For more commentary on this week's readings, see the Reflections on the Lectionary page, which includes Stratton's current Living by the Word column as well as past magazine and blog content. For full-text access to all articles, subscribe to the Century.
Until now I never appreciated the beautiful message of this week’s Old Testament passage. God’s promises to Israel—to not be drowned by water or burned by fire—make this text almost as comforting to its readers as the 23rd psalm.
In fact, “Do not fear, for I am with you” echoes Psalm 23 directly—“I will fear no evil: for thou art with me”—along with the ongoing biblical theme of downplaying fear. Although life gives many reasons for fear, Isaiah’s command is premised on God’s ongoing presence.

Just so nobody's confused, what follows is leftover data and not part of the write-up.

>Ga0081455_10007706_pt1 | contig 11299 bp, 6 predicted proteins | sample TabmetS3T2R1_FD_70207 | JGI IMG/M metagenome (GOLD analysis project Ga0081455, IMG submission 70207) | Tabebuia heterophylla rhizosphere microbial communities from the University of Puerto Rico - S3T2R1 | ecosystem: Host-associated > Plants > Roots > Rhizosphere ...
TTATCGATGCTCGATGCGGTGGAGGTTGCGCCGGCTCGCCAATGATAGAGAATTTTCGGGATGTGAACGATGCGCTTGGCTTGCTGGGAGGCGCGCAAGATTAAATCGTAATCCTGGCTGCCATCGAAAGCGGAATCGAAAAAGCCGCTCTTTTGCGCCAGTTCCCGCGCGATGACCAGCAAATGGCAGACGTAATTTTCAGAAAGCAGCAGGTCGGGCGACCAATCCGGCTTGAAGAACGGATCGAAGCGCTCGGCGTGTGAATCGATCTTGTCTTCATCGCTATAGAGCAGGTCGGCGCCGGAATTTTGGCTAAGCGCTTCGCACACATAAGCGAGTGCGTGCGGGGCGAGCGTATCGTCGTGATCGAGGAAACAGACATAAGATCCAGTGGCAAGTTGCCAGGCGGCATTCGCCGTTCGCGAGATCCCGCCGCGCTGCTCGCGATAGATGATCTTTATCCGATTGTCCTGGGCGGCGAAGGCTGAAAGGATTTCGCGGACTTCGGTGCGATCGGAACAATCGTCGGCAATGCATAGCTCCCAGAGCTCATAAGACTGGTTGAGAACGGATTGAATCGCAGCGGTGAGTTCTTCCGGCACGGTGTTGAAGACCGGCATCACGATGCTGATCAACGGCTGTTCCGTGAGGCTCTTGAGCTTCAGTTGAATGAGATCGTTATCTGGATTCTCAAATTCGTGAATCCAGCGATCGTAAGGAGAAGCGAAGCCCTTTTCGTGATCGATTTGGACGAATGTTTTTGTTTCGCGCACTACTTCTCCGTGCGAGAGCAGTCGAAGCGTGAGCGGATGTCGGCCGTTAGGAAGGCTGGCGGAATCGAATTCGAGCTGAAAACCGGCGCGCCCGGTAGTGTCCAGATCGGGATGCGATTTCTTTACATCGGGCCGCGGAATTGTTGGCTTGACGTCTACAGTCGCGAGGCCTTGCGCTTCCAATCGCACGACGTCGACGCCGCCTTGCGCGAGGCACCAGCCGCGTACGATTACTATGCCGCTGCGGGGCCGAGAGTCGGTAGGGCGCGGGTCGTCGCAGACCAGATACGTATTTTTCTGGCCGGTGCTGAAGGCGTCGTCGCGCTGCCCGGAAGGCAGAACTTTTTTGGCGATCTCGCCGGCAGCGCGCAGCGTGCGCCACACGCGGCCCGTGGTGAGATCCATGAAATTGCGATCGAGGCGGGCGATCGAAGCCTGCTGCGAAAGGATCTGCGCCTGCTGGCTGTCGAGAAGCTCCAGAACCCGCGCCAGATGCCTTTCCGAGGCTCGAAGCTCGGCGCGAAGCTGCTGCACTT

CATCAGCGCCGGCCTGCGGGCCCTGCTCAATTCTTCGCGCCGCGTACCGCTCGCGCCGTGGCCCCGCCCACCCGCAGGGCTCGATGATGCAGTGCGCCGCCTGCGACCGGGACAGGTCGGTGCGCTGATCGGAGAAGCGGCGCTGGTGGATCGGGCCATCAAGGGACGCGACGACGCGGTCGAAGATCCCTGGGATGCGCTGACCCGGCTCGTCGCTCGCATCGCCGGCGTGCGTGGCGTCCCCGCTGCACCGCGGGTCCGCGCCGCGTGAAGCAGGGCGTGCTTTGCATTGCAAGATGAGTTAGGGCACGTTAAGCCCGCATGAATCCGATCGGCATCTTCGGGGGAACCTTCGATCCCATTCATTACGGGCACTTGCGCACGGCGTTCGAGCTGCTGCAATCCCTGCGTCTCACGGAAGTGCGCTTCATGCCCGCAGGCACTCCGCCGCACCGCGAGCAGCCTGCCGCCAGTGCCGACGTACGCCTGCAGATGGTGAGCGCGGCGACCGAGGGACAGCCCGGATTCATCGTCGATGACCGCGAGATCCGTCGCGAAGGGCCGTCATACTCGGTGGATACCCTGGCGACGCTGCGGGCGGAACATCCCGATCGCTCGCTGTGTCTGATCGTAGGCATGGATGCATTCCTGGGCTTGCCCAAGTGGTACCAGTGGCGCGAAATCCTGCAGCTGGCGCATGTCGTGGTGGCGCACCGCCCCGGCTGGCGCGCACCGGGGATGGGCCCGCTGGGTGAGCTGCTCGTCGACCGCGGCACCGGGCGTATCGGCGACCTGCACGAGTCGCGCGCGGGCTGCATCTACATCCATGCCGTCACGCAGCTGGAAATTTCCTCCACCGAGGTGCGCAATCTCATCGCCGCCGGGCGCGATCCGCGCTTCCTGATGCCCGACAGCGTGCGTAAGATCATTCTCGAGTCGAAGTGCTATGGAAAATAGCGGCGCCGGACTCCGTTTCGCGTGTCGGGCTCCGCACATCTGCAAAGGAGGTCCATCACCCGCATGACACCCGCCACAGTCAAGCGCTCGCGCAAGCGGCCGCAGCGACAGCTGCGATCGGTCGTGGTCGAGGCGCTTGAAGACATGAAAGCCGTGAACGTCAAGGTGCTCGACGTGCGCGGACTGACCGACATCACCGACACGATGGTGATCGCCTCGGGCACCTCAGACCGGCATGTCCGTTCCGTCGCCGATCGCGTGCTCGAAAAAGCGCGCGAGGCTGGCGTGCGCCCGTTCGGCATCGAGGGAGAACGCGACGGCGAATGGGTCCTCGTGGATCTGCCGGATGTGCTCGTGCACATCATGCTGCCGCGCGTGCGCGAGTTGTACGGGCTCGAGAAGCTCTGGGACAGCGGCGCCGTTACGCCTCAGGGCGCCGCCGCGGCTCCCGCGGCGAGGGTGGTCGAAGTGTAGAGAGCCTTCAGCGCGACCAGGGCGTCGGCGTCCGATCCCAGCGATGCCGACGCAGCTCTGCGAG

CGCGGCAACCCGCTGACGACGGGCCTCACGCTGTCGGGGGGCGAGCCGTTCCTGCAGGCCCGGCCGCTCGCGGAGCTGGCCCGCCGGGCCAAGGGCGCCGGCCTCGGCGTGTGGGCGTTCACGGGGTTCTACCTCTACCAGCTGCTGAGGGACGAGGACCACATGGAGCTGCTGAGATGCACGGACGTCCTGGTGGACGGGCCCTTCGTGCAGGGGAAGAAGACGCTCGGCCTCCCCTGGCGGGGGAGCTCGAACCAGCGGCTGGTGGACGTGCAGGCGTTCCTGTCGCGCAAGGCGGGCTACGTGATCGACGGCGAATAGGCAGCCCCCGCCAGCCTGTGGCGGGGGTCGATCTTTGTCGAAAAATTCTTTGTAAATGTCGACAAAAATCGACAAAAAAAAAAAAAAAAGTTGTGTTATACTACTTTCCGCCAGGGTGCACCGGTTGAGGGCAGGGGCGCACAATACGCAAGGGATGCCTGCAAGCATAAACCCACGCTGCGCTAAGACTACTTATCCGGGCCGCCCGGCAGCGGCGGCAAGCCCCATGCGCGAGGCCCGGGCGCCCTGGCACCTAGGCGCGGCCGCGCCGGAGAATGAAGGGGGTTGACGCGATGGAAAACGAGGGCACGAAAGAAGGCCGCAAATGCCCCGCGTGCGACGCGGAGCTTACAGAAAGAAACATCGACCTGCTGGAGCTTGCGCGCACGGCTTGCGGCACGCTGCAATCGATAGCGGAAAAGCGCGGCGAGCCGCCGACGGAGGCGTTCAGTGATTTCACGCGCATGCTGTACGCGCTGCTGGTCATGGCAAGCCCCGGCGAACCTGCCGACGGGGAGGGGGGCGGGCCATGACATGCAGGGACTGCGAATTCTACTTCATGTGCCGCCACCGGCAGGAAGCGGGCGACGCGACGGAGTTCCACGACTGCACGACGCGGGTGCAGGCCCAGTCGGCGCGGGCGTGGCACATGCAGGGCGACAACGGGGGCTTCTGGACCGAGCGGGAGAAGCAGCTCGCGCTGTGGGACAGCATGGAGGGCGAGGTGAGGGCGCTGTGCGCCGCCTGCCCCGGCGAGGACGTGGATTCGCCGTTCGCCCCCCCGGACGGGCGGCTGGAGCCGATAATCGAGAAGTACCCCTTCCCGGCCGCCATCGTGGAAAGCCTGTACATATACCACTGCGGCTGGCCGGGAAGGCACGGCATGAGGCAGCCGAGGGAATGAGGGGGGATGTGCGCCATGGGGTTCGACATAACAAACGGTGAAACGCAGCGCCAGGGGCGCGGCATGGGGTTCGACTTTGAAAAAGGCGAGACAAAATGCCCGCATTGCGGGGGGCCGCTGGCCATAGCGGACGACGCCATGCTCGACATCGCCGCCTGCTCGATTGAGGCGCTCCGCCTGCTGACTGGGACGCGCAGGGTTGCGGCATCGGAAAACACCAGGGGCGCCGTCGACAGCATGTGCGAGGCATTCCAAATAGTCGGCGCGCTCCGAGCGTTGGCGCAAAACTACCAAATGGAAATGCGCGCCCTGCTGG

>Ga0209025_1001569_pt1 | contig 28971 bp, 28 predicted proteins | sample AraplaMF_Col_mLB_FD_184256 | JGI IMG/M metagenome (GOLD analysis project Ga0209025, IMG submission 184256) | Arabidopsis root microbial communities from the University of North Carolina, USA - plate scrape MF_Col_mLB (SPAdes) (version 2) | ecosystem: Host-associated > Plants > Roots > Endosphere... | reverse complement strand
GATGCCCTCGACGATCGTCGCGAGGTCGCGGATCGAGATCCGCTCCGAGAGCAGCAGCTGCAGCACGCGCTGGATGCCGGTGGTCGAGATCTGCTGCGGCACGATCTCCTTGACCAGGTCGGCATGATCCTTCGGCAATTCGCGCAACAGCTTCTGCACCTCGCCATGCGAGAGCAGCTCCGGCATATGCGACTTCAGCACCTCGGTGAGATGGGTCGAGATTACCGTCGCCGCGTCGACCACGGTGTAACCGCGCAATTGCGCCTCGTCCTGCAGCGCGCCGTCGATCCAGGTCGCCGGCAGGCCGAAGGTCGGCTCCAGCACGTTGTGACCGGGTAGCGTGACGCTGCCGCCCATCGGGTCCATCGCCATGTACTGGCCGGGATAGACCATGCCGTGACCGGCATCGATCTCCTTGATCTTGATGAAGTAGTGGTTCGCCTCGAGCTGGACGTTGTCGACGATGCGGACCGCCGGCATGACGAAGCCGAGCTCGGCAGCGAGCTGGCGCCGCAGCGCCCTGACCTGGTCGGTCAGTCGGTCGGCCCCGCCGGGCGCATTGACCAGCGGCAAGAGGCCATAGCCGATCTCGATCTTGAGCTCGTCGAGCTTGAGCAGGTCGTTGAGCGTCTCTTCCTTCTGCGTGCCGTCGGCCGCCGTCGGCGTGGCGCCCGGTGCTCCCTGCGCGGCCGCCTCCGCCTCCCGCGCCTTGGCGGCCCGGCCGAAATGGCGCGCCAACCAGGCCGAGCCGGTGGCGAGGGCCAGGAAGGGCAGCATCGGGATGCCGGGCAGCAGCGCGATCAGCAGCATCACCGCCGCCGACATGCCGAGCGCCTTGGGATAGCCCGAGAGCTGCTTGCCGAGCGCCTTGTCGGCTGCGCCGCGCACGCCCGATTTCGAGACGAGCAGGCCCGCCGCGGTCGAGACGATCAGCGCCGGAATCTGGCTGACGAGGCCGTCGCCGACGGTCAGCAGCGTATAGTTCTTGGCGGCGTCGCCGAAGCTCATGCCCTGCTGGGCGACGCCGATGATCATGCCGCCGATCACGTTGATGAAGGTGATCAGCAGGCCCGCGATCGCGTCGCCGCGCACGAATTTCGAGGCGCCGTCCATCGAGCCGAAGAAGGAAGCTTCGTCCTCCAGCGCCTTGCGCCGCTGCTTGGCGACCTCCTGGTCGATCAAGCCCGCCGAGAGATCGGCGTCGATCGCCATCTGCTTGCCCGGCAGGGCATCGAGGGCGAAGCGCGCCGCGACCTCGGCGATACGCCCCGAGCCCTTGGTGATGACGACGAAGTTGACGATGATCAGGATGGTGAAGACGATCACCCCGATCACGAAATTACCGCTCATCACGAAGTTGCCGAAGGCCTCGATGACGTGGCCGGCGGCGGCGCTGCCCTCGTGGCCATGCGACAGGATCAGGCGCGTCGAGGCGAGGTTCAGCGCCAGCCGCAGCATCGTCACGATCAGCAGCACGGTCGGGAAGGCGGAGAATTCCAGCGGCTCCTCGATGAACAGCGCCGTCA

Luke’s account of Jesus’ baptism makes me think that anyone would welcome a declaration from heaven, “You are my Son, the Beloved; with you I am well-pleased.” Isaiah’s message—“I love you” and “you are precious in my sight”—actually conveys the same point. And the Acts reading’s discussion of baptism of the Holy Spirit conveys how Isaiah’s promises to Israel and God the Father’s declaration of love to Jesus Christ relates to ordinary people—those in biblical Samaria and in congregations today.
Christianity is not a philosophy from which we draw inspiration by reading incredible texts from the past. It is a faith premised on the metaphysical reality that God is actively engaged in history and our lives even now. As we proceed on our challenging pilgrimages, let’s keep Isaiah 43:1-7 in mind.
Lawrence M. Stratton is assistant professor of ethics and constitutional law at Waynesburg University in Waynesburg, Pennsylvania, and director of the university’s Stover Center for Constitutional Studies and Moral Leadership.